Generally speaking, photographs are admissible in evidence. Hughes v. State, 126 Tenn. 40, 148 S.W. 543, Ann. Cas. 1913D, 1262. It is said in 20 American Jurisprudence, pages 607, 608, that the reason for the admissibility of photographs as testimony "rests fundamentally on the theory that they are the pictorial communications of a qualified witness, who uses this method of communication instead of, or in addition to, some other method." It is said by Wigmore, Volume III, Section 792 that "a photograph, . . . is a witness' pictured expression of the data observed by him and therein communicated to the tribunal more accurately than by words. Its use for this purpose is sanctioned beyond question." This authority at Section 745 observes that a photograph defines the recollection of the witness as "one recorded at or near the time of the events".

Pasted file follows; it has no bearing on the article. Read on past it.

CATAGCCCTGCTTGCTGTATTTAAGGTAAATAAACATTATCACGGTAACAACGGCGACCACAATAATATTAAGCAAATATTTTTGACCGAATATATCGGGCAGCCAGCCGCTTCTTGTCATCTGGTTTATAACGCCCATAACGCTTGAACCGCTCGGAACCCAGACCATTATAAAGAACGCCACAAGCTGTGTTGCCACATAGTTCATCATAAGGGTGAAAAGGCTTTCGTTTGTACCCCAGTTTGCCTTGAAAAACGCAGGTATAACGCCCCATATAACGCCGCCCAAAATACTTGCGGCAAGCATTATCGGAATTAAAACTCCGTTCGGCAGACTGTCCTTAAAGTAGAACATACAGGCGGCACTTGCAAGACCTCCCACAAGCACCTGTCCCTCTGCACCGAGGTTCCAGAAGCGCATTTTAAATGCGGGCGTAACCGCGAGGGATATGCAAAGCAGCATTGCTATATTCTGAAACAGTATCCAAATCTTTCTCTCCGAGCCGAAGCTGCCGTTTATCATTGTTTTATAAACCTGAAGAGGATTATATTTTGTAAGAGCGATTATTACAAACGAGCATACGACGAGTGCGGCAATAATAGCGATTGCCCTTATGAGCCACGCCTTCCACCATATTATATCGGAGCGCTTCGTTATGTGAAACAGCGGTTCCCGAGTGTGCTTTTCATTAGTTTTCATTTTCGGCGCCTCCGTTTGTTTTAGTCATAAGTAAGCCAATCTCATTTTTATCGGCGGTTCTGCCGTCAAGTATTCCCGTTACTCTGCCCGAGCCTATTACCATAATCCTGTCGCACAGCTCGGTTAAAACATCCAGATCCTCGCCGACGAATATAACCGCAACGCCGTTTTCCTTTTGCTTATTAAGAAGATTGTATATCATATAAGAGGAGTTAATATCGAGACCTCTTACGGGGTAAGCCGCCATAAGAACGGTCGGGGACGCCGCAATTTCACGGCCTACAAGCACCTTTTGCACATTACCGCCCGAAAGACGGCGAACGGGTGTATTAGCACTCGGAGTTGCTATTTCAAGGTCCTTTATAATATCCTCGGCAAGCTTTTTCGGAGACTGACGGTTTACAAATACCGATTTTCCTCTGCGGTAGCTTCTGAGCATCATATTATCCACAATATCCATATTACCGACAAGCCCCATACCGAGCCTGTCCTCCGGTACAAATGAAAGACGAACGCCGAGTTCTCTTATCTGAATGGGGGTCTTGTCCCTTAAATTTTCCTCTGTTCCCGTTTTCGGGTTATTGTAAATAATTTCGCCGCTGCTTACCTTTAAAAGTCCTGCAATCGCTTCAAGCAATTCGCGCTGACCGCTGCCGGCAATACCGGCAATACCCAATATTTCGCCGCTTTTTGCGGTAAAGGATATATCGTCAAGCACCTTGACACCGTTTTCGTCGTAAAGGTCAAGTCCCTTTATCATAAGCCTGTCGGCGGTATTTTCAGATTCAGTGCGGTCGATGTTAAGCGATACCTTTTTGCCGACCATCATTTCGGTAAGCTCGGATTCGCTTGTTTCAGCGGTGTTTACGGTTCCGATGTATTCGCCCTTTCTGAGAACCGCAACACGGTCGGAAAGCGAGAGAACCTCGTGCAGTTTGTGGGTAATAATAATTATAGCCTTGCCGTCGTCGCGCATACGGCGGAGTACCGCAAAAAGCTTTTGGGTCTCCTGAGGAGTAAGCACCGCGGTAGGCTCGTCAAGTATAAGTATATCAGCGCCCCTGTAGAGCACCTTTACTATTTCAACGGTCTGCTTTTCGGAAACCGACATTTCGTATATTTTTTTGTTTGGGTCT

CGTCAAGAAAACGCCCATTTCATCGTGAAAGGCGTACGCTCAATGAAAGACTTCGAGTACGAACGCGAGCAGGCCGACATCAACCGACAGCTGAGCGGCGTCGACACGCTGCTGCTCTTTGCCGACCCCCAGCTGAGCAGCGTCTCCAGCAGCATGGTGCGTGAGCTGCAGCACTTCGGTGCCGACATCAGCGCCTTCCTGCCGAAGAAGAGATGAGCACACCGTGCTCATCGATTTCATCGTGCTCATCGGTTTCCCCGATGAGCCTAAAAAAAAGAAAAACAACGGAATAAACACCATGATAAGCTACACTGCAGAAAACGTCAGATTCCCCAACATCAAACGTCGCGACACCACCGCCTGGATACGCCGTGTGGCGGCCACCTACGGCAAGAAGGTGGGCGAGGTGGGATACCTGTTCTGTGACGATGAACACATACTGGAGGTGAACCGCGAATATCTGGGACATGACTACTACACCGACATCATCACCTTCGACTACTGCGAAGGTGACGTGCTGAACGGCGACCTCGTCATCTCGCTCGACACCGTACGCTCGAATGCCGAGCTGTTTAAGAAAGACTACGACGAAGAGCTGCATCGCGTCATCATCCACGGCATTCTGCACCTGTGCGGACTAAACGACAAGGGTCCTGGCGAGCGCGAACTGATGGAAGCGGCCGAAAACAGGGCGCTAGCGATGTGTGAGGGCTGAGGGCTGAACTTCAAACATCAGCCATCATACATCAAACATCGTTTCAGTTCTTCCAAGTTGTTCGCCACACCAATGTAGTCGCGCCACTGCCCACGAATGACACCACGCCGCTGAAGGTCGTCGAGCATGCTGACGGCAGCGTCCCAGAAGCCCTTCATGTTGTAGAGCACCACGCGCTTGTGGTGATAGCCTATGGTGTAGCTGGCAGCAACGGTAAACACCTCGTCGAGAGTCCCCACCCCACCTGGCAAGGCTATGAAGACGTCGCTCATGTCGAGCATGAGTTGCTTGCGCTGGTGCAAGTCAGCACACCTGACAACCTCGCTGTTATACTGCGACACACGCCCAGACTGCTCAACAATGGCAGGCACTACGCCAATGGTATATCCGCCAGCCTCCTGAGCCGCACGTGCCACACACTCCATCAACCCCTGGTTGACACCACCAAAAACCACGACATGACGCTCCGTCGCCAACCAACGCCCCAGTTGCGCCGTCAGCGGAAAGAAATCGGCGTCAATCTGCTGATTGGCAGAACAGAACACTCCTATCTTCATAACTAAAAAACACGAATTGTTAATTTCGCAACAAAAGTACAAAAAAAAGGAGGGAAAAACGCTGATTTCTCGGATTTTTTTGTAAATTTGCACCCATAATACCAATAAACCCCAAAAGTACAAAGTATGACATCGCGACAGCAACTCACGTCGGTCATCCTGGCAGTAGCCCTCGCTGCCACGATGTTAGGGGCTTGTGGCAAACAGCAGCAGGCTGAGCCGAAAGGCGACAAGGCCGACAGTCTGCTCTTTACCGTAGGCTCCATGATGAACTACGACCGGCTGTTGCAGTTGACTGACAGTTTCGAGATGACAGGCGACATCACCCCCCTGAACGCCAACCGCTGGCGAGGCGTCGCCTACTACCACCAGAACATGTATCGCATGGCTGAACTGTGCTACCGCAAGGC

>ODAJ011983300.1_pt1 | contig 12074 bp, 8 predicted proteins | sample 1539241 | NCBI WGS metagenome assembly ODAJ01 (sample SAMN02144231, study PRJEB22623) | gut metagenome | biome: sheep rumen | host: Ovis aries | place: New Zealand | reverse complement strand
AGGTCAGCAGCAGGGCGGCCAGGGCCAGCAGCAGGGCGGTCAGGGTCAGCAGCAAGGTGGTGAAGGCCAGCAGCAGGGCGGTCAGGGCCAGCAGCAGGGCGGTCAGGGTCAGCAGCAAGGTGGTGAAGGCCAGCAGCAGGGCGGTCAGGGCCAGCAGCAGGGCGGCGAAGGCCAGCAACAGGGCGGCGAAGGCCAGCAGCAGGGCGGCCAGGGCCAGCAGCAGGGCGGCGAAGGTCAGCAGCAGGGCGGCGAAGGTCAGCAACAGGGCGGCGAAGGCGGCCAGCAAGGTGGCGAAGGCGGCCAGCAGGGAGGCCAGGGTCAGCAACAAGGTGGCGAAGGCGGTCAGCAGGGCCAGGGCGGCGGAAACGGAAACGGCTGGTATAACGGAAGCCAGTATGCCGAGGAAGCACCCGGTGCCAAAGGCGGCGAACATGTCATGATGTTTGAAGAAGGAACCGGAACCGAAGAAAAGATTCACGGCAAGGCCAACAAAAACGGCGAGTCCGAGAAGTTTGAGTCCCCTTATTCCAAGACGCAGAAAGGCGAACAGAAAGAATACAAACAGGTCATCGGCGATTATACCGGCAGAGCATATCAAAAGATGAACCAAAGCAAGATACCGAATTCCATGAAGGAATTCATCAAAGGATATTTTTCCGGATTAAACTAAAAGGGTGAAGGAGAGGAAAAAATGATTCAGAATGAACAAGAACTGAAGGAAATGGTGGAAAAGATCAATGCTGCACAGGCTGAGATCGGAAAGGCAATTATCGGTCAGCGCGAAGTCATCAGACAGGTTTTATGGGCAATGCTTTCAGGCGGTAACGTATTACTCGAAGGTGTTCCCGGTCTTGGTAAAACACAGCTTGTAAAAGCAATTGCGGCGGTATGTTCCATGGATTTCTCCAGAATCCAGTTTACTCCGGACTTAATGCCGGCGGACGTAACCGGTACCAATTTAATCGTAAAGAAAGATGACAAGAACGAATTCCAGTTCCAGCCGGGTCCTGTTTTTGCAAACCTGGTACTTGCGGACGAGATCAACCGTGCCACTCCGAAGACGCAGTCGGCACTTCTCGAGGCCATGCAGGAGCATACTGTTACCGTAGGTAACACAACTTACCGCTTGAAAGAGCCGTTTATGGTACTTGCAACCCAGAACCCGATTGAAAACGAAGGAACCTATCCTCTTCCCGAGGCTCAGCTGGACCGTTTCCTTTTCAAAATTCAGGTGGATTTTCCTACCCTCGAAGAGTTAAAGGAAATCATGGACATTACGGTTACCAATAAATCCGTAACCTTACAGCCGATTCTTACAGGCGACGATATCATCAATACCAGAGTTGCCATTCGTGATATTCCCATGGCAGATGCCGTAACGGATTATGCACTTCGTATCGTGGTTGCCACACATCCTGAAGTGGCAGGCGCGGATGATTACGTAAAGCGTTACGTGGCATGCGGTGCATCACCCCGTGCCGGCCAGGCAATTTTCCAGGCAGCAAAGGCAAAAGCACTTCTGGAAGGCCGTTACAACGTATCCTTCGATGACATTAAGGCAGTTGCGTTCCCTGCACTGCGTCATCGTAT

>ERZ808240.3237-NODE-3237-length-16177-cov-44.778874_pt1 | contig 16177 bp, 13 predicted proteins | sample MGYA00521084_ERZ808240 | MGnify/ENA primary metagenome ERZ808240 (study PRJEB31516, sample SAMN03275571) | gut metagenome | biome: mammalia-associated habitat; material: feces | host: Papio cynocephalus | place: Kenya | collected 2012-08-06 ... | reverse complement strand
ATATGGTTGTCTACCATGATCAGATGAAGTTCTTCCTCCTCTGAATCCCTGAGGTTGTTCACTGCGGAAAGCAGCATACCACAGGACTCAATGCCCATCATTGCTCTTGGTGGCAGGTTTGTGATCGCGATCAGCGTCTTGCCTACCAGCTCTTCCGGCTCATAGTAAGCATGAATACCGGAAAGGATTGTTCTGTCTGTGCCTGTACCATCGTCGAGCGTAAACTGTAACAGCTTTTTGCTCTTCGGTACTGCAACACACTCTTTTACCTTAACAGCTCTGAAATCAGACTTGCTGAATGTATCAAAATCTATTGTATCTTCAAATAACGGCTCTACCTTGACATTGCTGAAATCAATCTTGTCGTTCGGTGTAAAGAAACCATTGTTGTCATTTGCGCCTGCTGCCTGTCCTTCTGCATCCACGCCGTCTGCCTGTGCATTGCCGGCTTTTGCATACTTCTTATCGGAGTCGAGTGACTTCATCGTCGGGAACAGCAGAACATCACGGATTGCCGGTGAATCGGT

It is said by defendant that the rule just stated does not apply here because of the best evidence rule. It is argued that the identity by way of photographs of the defendant as the person who committed the assault is not permissible since the defendant is present in person and is the best evidence of whether he is the man. This question seems to have been conclusively settled contrary to the insistence of defendant by the decision of this Court in Williams v. State, 179 Tenn. 247, 165 S.W.2d 377, 378, to which we are referred by the State. There it is held that "only documents or things bearing writing can be within the purview of" the best evidence rule. In that case the Court quoted with approval from Corpus Juris as follows: "Likewise the best evidence rule does not apply to proof of the nature, appearance and condition of mere physical objects, but these facts may be proved by parol . . . even where the objects themselves are present in court."